The objectives of this study were to examine the predictive value of the PCT in relation to treatment-independent conception rates, to determine which cutoff point best predicted fertility outcome, and which form of spermatozoal motility on PCT is most significantly related to fertility outcome. A prospective study was undertaken of couples referred for the investigation of "unexplained" infertility. One hundred and twenty six couples were recruited between July 1984 and April 1986. On further investigation female infertility factors were identified in 32 (25%) of couples, who were therefore excluded from the study. All conceptions were treatment independent. The relationship between the result of the postcoital test and the chance of conception was studied using a modification of Cox's regression model of life table analysis. The mean length of involuntary infertility prior to referral was 75 months (range = 18-192, SD = 39.2). The mean length of follow-up was 18 months (range = 1-34, SD = 8.4). A 98% follow-up rate was achieved. Eighteen women conceived, giving a 32-month treatment-independent conception rate of 22%. A cutoff point of one spermatozoon exhibiting sluggish motility per HPF was the most effective method of classifying the results of the postcoital test (X2(1) = 4.28, P = 0.037, RR = 4.7. This would suggest that the most efficient form of spermatozoal motion in cervical mucus is slow or sluggish motility.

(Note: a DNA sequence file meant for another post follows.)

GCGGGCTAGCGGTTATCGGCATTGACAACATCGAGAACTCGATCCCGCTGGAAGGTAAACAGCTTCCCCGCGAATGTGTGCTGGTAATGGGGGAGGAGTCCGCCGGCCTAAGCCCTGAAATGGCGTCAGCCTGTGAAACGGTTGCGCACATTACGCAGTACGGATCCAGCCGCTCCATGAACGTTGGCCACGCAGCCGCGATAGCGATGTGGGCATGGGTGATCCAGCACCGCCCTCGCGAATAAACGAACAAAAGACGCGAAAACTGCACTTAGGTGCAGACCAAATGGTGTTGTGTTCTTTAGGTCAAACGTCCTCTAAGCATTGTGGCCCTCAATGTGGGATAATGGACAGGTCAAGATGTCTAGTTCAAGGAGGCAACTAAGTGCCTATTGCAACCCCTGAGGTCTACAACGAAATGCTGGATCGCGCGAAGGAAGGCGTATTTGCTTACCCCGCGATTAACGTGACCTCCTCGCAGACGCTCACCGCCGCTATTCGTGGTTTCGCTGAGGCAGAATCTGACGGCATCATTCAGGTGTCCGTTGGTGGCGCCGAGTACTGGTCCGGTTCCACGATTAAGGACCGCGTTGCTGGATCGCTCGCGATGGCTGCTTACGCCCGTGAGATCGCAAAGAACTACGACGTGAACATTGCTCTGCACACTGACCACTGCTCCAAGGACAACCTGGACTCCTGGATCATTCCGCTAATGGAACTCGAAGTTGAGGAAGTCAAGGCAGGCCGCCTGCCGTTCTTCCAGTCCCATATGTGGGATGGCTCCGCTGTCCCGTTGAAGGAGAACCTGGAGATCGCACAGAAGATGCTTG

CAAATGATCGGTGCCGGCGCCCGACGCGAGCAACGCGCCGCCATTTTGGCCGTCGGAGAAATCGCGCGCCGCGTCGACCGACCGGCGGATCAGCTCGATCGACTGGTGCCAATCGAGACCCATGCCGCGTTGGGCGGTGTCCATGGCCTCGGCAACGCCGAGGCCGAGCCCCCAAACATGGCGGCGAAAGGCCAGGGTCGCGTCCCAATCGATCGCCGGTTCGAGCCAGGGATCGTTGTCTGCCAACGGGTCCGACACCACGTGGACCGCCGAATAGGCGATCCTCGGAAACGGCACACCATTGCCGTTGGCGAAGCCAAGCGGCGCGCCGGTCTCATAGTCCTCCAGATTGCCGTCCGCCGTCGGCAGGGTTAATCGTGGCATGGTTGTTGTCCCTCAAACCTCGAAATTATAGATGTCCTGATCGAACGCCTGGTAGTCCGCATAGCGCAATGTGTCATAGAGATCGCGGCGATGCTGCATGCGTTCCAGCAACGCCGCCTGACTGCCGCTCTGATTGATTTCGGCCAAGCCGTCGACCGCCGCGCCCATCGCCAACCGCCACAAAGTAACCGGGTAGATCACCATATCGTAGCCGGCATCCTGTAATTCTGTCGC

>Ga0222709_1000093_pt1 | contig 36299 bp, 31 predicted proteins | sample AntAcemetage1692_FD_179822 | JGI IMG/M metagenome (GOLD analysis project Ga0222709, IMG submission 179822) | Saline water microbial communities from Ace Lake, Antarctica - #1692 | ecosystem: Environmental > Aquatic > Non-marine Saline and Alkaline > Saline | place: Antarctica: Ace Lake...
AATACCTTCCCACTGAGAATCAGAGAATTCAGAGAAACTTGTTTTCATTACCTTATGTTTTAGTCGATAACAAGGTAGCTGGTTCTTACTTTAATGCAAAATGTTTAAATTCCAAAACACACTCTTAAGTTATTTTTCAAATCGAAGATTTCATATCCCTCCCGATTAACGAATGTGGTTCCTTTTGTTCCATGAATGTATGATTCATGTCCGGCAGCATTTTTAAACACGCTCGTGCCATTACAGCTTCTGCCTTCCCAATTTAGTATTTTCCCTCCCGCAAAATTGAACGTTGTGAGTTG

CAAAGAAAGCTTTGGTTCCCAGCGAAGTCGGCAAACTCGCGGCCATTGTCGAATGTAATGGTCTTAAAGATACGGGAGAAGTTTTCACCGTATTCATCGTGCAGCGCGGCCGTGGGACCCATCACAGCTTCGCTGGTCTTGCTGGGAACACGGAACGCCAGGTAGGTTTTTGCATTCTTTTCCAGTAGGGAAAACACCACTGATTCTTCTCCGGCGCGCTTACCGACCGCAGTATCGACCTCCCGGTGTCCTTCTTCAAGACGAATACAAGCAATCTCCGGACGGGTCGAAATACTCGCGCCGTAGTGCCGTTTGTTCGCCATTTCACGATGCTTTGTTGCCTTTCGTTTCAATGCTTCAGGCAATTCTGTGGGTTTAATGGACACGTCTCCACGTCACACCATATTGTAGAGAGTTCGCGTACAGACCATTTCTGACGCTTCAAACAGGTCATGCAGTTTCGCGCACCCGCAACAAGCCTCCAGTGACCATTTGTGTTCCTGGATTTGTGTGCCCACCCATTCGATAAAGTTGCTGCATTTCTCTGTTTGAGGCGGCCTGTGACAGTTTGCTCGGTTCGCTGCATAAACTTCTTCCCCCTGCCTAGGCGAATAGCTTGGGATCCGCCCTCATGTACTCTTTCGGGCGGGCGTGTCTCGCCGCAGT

|Number of pages||5|
|Publication status||Published - 1 May 1990|
- Cervix Mucus/cytology
- Infertility, Male/physiopathology
- Middle Aged
- Prospective Studies
- Sperm Motility